Do you spread Nudossi or Nutella on your toast? Have a preference for Florena or Nivea lotion? And does your laundry smell like Spee or Persil? If a German makes a distinction between these similar products, based on what part of the country they are produced, then they’re normally well over 30.
The fall of the Iron Curtain 25 years ago unleashed a torrent of Western products on East German consumers eager for greater choice and quality. Many inferior goods that had been produced in the GDR couldn't compete and were no longer produced.
But some products made in the former East Germany have withstood the test of time and gained growing acceptance from western Germans, too. The 40 eastern brands with the greatest turnover increased their revenues from sales in the western part of the country from 34 to 42 percent since 2007, according to a recent marketing study.
Generally, the image of products made in the former East has improved over the years. “Eastern brands are no longer cheap goods,” said Sören Schiller, managing director of the IMK market research group.
Instead, the former East German goods that have remained popular have done so because they are considered to have genuine quality. Rotkäppchen Sekt is eastern Germany’s greatest success story, now dominating sparkling wine sales in both parts of Germany. In 2002, it made headlines by buying its well-known western rival Mumm.
Sachsenland dairy products, Wurzener salty snacks, Riesa noodles and Halloren chocolates are also finding more western German buyers. These brands, however, are growing from a relatively low market penetration in the west. Some of eastern Germany’s most popular products, Rotkäppchen Sekt, Hasseröder beer and Bautz’ner mustard already make a sizeable chunk of their turnover in the western half of the country.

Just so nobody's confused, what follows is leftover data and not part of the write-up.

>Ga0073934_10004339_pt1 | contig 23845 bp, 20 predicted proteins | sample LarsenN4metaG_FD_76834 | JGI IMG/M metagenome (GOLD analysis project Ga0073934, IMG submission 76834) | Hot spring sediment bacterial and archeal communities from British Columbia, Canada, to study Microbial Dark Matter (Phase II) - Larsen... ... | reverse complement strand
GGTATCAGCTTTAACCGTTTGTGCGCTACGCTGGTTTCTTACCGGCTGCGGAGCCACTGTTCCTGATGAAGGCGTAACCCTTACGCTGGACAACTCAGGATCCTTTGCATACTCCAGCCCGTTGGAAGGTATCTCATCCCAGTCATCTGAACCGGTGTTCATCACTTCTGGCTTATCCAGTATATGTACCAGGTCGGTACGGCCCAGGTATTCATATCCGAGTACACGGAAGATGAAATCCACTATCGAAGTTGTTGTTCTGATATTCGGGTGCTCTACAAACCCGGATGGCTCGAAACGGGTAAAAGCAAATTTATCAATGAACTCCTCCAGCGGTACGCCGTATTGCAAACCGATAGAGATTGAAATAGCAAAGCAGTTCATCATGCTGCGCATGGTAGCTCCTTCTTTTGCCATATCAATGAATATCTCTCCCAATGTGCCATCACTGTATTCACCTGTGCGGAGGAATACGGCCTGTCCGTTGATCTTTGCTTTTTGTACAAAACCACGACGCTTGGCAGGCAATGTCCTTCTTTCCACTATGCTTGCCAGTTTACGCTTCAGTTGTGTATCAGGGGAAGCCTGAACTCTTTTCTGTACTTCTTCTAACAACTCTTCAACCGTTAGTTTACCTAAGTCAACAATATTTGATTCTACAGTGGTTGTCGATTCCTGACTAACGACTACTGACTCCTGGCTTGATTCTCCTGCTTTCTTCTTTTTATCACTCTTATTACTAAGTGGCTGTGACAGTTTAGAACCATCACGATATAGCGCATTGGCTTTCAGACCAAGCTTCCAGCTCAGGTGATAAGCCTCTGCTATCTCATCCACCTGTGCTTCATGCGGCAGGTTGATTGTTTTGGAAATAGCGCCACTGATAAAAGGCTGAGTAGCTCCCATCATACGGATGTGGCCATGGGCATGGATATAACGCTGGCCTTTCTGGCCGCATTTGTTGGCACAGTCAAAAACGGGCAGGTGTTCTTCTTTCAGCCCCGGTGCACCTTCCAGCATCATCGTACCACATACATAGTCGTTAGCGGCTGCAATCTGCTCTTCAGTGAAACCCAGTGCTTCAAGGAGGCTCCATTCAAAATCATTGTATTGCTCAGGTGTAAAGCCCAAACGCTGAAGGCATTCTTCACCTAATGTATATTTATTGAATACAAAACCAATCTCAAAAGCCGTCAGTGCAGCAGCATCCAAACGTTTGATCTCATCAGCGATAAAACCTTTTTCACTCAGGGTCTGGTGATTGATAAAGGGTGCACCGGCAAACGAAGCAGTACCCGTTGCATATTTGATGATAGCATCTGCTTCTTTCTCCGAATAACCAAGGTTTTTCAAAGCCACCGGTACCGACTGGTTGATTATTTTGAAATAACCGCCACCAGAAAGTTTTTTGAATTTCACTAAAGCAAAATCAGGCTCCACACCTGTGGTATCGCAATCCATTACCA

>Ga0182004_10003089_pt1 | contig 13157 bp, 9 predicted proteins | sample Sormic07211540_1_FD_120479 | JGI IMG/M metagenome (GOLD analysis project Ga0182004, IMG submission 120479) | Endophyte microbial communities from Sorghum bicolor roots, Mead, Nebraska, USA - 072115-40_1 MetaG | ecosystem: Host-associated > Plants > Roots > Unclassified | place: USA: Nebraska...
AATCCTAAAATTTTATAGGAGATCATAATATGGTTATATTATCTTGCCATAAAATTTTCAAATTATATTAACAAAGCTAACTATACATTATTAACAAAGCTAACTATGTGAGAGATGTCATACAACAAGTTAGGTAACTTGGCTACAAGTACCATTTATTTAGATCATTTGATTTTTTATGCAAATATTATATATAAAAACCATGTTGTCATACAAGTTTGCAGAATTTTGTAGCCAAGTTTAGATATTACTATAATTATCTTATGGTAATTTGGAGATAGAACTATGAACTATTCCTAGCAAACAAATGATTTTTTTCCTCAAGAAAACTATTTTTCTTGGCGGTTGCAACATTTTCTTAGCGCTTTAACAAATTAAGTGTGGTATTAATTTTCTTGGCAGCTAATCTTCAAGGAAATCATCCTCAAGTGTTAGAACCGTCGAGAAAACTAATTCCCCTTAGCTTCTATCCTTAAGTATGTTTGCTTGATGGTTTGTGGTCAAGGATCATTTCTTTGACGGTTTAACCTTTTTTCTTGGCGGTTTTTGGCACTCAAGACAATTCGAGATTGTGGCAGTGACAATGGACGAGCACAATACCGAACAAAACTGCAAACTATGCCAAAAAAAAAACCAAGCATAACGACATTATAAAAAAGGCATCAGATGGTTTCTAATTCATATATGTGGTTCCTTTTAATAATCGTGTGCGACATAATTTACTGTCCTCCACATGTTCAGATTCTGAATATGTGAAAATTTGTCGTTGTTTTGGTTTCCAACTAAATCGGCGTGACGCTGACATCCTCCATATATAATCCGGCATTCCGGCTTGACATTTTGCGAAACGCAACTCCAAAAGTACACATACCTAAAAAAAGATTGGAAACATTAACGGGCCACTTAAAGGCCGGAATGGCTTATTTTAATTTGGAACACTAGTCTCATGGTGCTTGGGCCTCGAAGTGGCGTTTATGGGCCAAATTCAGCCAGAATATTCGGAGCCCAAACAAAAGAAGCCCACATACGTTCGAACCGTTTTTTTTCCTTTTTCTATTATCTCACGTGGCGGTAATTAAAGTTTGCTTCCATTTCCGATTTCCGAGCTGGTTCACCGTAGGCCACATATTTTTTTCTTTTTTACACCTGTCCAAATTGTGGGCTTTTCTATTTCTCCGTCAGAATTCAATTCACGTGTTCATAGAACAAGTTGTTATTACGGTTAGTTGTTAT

Younger people don’t make such a distinction. Patriotism for eastern brands is slowly fading. Niels von Haken, Head of MDR marketing
Overall, however, traditional East German brands are struggling to hold onto market share. Despite increasing sales in the west, nationwide turnover has declined by 5 percent since 2007, according to market research firm GfK. That means that even as these brands are doing better with western German consumers, they are losing ground in the former East.
This is because the urge to buy eastern items, just because of where they come from, is becoming less important to the post-reunification generation of eastern Germans. Only people over 40 still consider that a convincing reason when it comes to deciding what to purchase.
“Younger people don’t make such a distinction. Patriotism for eastern brands is slowly fading and brands should react to that,” said Niels von Haken, head of public broadcaster MDR’s marketing unit, which studies eastern products with the IMK market research company.
Still, regional differences do exist.
“Those socialized in East Germany often have kept the same consumer habits up to this day,” according to a study from GfK.
The researchers found that German preferences for alcoholic beverages showed a particular East-West divide. Even nearly a quarter of a century after German reunification, easterners buy more beer and spirits – accounting for 62 percent of alcohol bought in that part of the country. Wine and sparkling wine made up only a third. In the western half of the country, purchases of those two categories of booze were more evenly balanced.
But looking at only the generations born after the fall of the Berlin Wall in 1989, the preferences became less distinct. “They’re not drinking what they’ve always drank out of spite, rather what they like,” the GfK researchers wrote.
This article originally appeared in Der Tagesspiegel. To contact the author: [email protected]